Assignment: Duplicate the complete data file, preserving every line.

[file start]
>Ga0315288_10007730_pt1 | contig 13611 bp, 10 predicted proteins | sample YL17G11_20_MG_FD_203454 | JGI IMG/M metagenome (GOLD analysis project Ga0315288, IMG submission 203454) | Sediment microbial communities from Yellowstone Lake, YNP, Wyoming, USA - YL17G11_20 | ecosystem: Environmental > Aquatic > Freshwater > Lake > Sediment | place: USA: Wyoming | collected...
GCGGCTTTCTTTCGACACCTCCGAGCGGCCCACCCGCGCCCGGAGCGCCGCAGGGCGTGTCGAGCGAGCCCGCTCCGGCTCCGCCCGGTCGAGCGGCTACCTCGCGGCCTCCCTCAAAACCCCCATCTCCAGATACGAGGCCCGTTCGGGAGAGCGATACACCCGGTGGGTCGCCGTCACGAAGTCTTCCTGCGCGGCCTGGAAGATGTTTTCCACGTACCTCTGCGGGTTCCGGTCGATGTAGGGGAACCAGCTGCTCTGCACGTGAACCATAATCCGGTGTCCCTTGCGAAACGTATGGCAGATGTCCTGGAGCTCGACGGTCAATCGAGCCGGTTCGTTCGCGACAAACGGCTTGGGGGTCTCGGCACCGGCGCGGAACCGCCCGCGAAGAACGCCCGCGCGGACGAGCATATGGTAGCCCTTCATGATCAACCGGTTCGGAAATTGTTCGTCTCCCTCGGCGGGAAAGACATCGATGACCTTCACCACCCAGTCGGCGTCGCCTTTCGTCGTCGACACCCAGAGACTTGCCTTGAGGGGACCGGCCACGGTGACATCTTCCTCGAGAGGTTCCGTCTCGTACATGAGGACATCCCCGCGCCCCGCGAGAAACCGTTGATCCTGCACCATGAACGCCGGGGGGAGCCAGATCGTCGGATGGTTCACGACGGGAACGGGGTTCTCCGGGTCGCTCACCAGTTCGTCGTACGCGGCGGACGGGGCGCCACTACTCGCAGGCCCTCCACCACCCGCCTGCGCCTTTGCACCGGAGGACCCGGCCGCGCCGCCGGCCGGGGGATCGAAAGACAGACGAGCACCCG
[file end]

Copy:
>Ga0315288_10007730_pt1 | contig 13611 bp, 10 predicted proteins | sample YL17G11_20_MG_FD_203454 | JGI IMG/M metagenome (GOLD analysis project Ga0315288, IMG submission 203454) | Sediment microbial communities from Yellowstone Lake, YNP, Wyoming, USA - YL17G11_20 | ecosystem: Environmental > Aquatic > Freshwater > Lake > Sediment | place: USA: Wyoming | collected...
GCGGCTTTCTTTCGACACCTCCGAGCGGCCCACCCGCGCCCGGAGCGCCGCAGGGCGTGTCGAGCGAGCCCGCTCCGGCTCCGCCCGGTCGAGCGGCTACCTCGCGGCCTCCCTCAAAACCCCCATCTCCAGATACGAGGCCCGTTCGGGAGAGCGATACACCCGGTGGGTCGCCGTCACGAAGTCTTCCTGCGCGGCCTGGAAGATGTTTTCCACGTACCTCTGCGGGTTCCGGTCGATGTAGGGGAACCAGCTGCTCTGCACGTGAACCATAATCCGGTGTCCCTTGCGAAACGTATGGCAGATGTCCTGGAGCTCGACGGTCAATCGAGCCGGTTCGTTCGCGACAAACGGCTTGGGGGTCTCGGCACCGGCGCGGAACCGCCCGCGAAGAACGCCCGCGCGGACGAGCATATGGTAGCCCTTCATGATCAACCGGTTCGGAAATTGTTCGTCTCCCTCGGCGGGAAAGACATCGATGACCTTCACCACCCAGTCGGCGTCGCCTTTCGTCGTCGACACCCAGAGACTTGCCTTGAGGGGACCGGCCACGGTGACATCTTCCTCGAGAGGTTCCGTCTCGTACATGAGGACATCCCCGCGCCCCGCGAGAAACCGTTGATCCTGCACCATGAACGCCGGGGGGAGCCAGATCGTCGGATGGTTCACGACGGGAACGGGGTTCTCCGGGTCGCTCACCAGTTCGTCGTACGCGGCGGACGGGGCGCCACTACTCGCAGGCCCTCCACCACCCGCCTGCGCCTTTGCACCGGAGGACCCGGCCGCGCCGCCGGCCGGGGGATCGAAAGACAGACGAGCACCCG